Attorney General Rules on A-F Grades for 2015

In July, we discussed Superintendent Glenda Ritz and the Department of Education’s (DOE) position on suspending A-F grades for 2014-2015, or potentially utilizing a “hold harmless” proposal that would assign the better A-F grade between the 2013-2014 year and the 2014-2015 year due to the potential for lower scores as a result of the newly enacted educational standards. State Board of Education members, however, had significant concerns over Ritz’s proposal and made a recommendation that Indiana Attorney General Greg Zoeller’s office review the potential options and give a legal opinion as to which option, if any, would be best for Indiana.

In early September, Zoeller’s office released an informal opinion that advised that the “hold harmless” option would not be supported by current statute and rules. In order for that provision to be legally sound, the General Assembly would have to change the law themselves.

As you may recall, this is not Ritz’s first time trying to pause accountability for students and schools. The Indianapolis Star recently quoted her stating, “Tests never teach you anything.” The Indiana Chamber wholeheartedly disagrees with her statement and finds that testing and accountability are critical for students and schools. Testing is imperative to understanding what a student knows and issues with which they may still struggle. Having strong, accurate and transparent accountability measures means that we can accurately predict Hoosier student progress, assist teachers in where students are struggling, as well as compare and contrast how schools are performing to their peers around the state.

A Recap of the Sept. 16 State Board of Education Meeting

The State Board of Education met September 16 with an extremely full agenda. Highlights include the announcement that despite ISTEP grading delays, school A-F scores will be released publicly in January. Despite pushback from the DOE, the State Board and legislators expressed concerns that the results need to come out as soon as possible. Indiana House Ways and Means Chairman Tim Brown (R-Crawfordsville) sent a letter stating that if grades were not released before January 31 – the deadline for when districts must give performance bonuses for teachers – that the bonus money could be reverted back to DOE and not to the teachers. This prompted the State Board to pass a resolution to have the grades released in January by a vote of 9-0, with Superintendent Ritz abstaining.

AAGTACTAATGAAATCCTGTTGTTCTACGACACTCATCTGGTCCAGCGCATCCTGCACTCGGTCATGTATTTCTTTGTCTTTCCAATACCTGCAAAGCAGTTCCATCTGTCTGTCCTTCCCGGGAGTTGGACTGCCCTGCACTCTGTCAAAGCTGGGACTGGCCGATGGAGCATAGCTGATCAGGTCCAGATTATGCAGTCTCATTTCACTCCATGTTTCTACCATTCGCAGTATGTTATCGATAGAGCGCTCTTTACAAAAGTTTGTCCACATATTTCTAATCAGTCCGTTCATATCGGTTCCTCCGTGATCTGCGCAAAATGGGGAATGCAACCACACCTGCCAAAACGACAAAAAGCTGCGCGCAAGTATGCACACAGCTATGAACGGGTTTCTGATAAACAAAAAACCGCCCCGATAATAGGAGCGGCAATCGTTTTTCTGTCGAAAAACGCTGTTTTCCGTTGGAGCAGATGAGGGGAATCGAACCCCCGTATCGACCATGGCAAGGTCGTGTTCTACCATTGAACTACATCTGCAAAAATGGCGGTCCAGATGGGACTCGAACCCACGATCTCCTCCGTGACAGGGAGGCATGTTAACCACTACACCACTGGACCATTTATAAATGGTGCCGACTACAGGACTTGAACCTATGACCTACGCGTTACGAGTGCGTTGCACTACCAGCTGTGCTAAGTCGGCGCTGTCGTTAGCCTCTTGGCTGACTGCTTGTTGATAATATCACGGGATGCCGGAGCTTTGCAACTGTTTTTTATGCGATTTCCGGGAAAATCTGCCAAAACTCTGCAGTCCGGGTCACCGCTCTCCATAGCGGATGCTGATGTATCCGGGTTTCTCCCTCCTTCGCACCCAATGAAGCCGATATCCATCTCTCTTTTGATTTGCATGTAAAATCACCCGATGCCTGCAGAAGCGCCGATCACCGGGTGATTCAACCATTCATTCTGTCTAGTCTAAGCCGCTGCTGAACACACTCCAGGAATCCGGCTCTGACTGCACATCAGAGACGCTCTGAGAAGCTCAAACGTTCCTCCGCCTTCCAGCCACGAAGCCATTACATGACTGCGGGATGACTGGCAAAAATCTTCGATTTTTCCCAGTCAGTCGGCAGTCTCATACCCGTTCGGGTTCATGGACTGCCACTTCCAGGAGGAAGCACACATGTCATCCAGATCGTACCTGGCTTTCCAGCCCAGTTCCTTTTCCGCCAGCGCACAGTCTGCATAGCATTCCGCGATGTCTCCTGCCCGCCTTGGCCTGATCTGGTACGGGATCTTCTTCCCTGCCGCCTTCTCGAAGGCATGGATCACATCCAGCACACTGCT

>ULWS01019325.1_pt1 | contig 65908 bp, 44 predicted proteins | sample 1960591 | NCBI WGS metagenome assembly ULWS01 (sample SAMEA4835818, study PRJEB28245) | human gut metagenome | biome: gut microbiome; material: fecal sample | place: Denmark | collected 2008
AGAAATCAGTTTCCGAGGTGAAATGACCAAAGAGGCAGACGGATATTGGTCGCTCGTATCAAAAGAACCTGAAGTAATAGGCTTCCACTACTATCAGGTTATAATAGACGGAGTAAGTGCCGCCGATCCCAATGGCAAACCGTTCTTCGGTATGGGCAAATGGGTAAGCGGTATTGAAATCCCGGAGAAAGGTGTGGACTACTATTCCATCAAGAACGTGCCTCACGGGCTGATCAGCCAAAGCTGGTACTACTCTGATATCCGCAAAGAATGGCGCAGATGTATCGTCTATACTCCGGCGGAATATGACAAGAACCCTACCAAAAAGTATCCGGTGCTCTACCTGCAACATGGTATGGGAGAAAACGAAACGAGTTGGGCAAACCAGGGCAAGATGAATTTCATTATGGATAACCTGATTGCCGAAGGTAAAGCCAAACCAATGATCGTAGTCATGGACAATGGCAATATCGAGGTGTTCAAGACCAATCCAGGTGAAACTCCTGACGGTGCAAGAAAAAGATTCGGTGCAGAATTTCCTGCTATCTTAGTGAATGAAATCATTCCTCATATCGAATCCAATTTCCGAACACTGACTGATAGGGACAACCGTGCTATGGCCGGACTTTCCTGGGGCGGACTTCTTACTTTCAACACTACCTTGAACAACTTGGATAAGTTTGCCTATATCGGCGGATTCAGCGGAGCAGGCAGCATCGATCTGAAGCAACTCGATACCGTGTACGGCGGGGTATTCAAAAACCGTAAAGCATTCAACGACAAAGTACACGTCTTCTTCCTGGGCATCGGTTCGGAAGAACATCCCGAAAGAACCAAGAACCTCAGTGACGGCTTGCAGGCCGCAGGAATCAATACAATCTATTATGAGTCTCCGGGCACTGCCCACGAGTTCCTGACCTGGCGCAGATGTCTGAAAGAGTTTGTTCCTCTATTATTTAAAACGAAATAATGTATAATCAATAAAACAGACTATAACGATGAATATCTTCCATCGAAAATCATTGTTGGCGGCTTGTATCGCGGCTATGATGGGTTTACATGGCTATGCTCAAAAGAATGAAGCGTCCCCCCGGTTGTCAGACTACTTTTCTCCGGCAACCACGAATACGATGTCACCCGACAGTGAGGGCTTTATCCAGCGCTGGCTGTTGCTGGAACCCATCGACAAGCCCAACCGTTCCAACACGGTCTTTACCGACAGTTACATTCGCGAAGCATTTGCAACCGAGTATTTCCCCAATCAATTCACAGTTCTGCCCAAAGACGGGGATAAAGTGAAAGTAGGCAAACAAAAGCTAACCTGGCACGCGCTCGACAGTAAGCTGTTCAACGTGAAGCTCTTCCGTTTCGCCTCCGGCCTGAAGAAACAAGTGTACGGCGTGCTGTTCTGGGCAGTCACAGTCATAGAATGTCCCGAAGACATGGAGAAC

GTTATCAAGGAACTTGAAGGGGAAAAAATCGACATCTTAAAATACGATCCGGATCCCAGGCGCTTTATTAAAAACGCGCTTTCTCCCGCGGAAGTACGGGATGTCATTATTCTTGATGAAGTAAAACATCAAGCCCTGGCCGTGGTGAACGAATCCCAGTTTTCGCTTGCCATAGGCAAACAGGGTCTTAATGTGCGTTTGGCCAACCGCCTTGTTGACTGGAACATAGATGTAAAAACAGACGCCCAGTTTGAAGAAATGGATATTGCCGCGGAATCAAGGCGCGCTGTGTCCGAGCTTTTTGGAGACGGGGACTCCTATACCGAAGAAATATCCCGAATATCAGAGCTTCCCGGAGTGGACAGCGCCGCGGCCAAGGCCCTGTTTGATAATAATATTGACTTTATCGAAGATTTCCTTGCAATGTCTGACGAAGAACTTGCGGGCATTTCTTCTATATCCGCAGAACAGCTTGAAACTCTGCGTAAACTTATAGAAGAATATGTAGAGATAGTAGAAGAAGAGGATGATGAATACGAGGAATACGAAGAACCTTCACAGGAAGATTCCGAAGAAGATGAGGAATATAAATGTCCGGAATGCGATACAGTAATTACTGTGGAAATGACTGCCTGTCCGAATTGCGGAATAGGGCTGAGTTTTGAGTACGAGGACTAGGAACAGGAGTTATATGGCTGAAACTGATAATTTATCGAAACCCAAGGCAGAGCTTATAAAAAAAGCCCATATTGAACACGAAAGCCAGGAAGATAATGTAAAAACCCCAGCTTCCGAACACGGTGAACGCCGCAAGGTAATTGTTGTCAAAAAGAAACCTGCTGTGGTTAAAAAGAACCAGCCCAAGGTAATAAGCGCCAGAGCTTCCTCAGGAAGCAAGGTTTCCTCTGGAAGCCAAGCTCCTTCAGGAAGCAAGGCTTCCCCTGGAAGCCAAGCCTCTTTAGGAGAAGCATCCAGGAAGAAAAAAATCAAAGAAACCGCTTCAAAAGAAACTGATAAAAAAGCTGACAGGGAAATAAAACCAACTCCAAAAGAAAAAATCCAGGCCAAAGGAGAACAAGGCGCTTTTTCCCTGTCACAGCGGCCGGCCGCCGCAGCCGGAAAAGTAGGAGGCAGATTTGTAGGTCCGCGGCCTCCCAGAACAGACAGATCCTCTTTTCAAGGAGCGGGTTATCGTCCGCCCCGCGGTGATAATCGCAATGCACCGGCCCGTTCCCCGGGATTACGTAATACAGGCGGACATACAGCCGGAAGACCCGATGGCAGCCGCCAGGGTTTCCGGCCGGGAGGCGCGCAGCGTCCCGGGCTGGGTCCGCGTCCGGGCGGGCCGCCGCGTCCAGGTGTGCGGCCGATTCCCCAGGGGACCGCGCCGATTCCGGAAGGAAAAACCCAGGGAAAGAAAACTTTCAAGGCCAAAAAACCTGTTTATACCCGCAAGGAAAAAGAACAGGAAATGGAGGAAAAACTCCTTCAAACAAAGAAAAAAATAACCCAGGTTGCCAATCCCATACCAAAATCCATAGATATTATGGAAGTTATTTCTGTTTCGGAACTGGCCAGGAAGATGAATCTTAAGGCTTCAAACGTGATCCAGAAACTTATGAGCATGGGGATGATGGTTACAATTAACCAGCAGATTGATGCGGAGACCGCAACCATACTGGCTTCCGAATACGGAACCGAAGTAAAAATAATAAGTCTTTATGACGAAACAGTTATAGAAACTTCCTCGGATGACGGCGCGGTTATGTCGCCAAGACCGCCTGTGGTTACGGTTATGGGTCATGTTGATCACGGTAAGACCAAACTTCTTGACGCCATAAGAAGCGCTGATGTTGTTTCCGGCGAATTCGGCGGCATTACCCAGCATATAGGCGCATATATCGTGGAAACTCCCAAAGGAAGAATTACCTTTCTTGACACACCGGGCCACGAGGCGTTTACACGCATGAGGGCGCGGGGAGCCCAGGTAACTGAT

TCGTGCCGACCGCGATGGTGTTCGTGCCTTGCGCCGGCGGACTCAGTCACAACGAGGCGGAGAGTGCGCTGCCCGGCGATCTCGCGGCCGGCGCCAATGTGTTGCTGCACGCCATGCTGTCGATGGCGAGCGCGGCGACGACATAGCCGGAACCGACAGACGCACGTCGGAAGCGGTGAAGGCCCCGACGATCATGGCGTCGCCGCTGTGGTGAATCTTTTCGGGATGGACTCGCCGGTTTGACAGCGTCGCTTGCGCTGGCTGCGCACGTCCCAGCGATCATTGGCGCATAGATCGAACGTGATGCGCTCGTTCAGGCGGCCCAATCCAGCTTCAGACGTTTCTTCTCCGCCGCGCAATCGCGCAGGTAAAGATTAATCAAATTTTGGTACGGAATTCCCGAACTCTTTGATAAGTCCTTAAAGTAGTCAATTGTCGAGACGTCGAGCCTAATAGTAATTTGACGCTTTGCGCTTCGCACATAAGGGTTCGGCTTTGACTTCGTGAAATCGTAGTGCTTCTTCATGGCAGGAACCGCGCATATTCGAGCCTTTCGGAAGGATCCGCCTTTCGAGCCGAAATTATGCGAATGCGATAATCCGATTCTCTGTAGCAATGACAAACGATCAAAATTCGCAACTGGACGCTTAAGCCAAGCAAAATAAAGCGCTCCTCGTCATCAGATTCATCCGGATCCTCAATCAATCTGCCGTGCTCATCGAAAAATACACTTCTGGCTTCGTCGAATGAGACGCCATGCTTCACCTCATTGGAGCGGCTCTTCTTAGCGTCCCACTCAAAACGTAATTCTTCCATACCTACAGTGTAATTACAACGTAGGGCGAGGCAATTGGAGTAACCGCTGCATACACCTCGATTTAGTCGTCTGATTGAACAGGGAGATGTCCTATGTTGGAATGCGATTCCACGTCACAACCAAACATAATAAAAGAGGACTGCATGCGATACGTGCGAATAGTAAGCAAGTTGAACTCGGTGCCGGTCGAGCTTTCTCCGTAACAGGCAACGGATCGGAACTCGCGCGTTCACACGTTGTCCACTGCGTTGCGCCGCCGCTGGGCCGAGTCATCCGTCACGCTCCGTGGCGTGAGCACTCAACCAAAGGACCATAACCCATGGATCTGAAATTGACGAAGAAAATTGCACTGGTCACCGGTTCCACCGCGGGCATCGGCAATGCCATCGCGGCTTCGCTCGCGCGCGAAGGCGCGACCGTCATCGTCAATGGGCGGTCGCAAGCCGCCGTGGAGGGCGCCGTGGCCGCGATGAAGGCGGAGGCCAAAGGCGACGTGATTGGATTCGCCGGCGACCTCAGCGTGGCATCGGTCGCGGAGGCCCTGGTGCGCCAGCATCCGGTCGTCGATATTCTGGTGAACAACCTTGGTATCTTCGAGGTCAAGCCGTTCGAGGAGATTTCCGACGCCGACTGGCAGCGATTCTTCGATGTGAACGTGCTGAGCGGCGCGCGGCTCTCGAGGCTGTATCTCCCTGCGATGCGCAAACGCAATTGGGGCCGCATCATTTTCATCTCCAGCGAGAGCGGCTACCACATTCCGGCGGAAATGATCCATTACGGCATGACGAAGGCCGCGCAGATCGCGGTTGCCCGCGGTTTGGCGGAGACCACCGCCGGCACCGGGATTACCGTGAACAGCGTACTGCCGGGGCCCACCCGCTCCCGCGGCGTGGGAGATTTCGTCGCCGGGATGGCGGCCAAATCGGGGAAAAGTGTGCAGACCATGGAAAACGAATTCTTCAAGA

The State Board also discussed the new high school diploma proposals. Many parents and educators spoke publicly at the meeting to express their concerns that the current proposal for three diplomas would make graduating students with special needs much more difficult. The reasoning was that increasing math and science for the Workforce Ready diploma option would make it that much harder for these students to graduate. Parents and educators requested that the General Diploma option be kept in the proposal. As a reminder, the Commission for Higher Education has already approved the proposal and must also be voted on by the Indiana General Assembly in 2016.

A-F School Grades and Accountability Debate Continues

The newly-redesigned Indiana State Board of Education (SBOE) met recently for the second time this year with what seemed to be very little fireworks and drama. However, there was a very serious and important discussion regarding A-F grades and accountability that is important to watch.

As a reminder, an overhauled ISTEP exam was designed last year to align with recently adopted college and career readiness standards in Indiana. Complaints from parents and teachers were significant regarding the length of testing time for the ISTEP exam earlier this year. The redesigned test was expected to take upwards of 12 hours – more than double the time of previous years. Fortunately, the Legislature – with assistance by the Chamber – was successful in passing legislation allowing the test to be significantly shortened by three hours.

Indiana Superintendent of Public Instruction Glenda Ritz stated during the July 1 SBOE meeting that other states, specifically New York and Kentucky, have seen dramatic drops in passing rates of students for the first year a change is made in standards and high-stakes exams. Therefore, Ritz provided a list of options for the State Board to discuss on how to handle this situation and suggested a proposal she called “hold harmless” that would assign the better A-F grades between the 2013-2014 year and the 2014-2015 year.